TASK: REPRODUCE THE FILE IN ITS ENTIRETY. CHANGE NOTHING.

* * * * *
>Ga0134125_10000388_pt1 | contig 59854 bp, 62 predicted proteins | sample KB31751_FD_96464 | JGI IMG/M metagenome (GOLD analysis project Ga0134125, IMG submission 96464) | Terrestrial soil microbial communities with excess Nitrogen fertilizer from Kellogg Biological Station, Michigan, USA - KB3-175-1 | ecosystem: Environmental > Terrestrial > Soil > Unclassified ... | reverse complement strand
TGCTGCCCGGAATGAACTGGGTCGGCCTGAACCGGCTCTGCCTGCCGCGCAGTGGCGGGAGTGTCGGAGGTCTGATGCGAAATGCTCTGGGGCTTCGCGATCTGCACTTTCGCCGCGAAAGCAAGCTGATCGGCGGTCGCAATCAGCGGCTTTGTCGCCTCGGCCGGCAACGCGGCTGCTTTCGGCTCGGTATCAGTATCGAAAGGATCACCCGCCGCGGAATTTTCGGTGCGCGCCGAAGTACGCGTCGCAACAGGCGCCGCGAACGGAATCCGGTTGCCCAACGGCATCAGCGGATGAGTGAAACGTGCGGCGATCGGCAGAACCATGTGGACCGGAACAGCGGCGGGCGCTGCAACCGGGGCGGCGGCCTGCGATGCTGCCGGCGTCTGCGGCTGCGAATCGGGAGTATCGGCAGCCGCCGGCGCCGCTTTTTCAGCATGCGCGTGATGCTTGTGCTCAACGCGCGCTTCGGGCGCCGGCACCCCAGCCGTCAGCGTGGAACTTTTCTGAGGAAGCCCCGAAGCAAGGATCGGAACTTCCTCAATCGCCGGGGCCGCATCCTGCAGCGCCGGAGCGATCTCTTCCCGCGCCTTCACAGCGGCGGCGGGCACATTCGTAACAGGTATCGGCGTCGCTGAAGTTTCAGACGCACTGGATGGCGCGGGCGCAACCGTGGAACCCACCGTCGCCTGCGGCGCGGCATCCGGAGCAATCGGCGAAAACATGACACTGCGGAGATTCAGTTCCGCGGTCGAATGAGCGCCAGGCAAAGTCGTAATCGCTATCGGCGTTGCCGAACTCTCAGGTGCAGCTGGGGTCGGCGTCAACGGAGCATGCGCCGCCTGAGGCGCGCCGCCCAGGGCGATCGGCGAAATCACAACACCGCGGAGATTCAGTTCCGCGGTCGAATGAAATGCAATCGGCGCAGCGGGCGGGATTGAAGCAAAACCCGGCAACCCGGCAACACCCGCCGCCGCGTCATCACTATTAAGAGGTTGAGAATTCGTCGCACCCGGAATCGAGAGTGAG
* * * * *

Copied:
>Ga0134125_10000388_pt1 | contig 59854 bp, 62 predicted proteins | sample KB31751_FD_96464 | JGI IMG/M metagenome (GOLD analysis project Ga0134125, IMG submission 96464) | Terrestrial soil microbial communities with excess Nitrogen fertilizer from Kellogg Biological Station, Michigan, USA - KB3-175-1 | ecosystem: Environmental > Terrestrial > Soil > Unclassified ... | reverse complement strand
TGCTGCCCGGAATGAACTGGGTCGGCCTGAACCGGCTCTGCCTGCCGCGCAGTGGCGGGAGTGTCGGAGGTCTGATGCGAAATGCTCTGGGGCTTCGCGATCTGCACTTTCGCCGCGAAAGCAAGCTGATCGGCGGTCGCAATCAGCGGCTTTGTCGCCTCGGCCGGCAACGCGGCTGCTTTCGGCTCGGTATCAGTATCGAAAGGATCACCCGCCGCGGAATTTTCGGTGCGCGCCGAAGTACGCGTCGCAACAGGCGCCGCGAACGGAATCCGGTTGCCCAACGGCATCAGCGGATGAGTGAAACGTGCGGCGATCGGCAGAACCATGTGGACCGGAACAGCGGCGGGCGCTGCAACCGGGGCGGCGGCCTGCGATGCTGCCGGCGTCTGCGGCTGCGAATCGGGAGTATCGGCAGCCGCCGGCGCCGCTTTTTCAGCATGCGCGTGATGCTTGTGCTCAACGCGCGCTTCGGGCGCCGGCACCCCAGCCGTCAGCGTGGAACTTTTCTGAGGAAGCCCCGAAGCAAGGATCGGAACTTCCTCAATCGCCGGGGCCGCATCCTGCAGCGCCGGAGCGATCTCTTCCCGCGCCTTCACAGCGGCGGCGGGCACATTCGTAACAGGTATCGGCGTCGCTGAAGTTTCAGACGCACTGGATGGCGCGGGCGCAACCGTGGAACCCACCGTCGCCTGCGGCGCGGCATCCGGAGCAATCGGCGAAAACATGACACTGCGGAGATTCAGTTCCGCGGTCGAATGAGCGCCAGGCAAAGTCGTAATCGCTATCGGCGTTGCCGAACTCTCAGGTGCAGCTGGGGTCGGCGTCAACGGAGCATGCGCCGCCTGAGGCGCGCCGCCCAGGGCGATCGGCGAAATCACAACACCGCGGAGATTCAGTTCCGCGGTCGAATGAAATGCAATCGGCGCAGCGGGCGGGATTGAAGCAAAACCCGGCAACCCGGCAACACCCGCCGCCGCGTCATCACTATTAAGAGGTTGAGAATTCGTCGCACCCGGAATCGAGAGTGAG